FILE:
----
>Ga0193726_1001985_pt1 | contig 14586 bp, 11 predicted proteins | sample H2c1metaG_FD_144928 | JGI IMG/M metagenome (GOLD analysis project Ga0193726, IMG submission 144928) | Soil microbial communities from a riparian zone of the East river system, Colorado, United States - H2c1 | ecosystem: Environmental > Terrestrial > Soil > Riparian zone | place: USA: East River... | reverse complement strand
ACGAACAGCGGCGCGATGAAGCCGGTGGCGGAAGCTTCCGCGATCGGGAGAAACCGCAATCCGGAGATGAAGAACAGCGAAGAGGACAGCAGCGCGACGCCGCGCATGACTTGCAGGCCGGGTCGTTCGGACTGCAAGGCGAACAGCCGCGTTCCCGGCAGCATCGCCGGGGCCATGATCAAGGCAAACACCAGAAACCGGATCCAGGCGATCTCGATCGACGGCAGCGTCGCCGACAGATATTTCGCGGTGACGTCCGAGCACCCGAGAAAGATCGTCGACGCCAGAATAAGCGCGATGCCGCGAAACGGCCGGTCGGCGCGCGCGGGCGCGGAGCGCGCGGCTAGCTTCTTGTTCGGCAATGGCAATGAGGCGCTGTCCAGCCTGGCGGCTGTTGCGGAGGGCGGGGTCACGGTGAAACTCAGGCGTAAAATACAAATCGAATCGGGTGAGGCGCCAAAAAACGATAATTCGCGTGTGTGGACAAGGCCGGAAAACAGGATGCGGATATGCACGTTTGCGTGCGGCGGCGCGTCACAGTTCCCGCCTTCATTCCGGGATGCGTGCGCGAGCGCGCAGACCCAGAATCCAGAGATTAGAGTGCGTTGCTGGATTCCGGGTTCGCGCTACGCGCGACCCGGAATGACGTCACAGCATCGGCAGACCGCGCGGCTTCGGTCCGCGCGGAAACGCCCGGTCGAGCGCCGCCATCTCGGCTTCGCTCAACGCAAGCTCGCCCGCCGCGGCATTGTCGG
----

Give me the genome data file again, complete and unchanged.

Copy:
>Ga0193726_1001985_pt1 | contig 14586 bp, 11 predicted proteins | sample H2c1metaG_FD_144928 | JGI IMG/M metagenome (GOLD analysis project Ga0193726, IMG submission 144928) | Soil microbial communities from a riparian zone of the East river system, Colorado, United States - H2c1 | ecosystem: Environmental > Terrestrial > Soil > Riparian zone | place: USA: East River... | reverse complement strand
ACGAACAGCGGCGCGATGAAGCCGGTGGCGGAAGCTTCCGCGATCGGGAGAAACCGCAATCCGGAGATGAAGAACAGCGAAGAGGACAGCAGCGCGACGCCGCGCATGACTTGCAGGCCGGGTCGTTCGGACTGCAAGGCGAACAGCCGCGTTCCCGGCAGCATCGCCGGGGCCATGATCAAGGCAAACACCAGAAACCGGATCCAGGCGATCTCGATCGACGGCAGCGTCGCCGACAGATATTTCGCGGTGACGTCCGAGCACCCGAGAAAGATCGTCGACGCCAGAATAAGCGCGATGCCGCGAAACGGCCGGTCGGCGCGCGCGGGCGCGGAGCGCGCGGCTAGCTTCTTGTTCGGCAATGGCAATGAGGCGCTGTCCAGCCTGGCGGCTGTTGCGGAGGGCGGGGTCACGGTGAAACTCAGGCGTAAAATACAAATCGAATCGGGTGAGGCGCCAAAAAACGATAATTCGCGTGTGTGGACAAGGCCGGAAAACAGGATGCGGATATGCACGTTTGCGTGCGGCGGCGCGTCACAGTTCCCGCCTTCATTCCGGGATGCGTGCGCGAGCGCGCAGACCCAGAATCCAGAGATTAGAGTGCGTTGCTGGATTCCGGGTTCGCGCTACGCGCGACCCGGAATGACGTCACAGCATCGGCAGACCGCGCGGCTTCGGTCCGCGCGGAAACGCCCGGTCGAGCGCCGCCATCTCGGCTTCGCTCAACGCAAGCTCGCCCGCCGCGGCATTGTCGG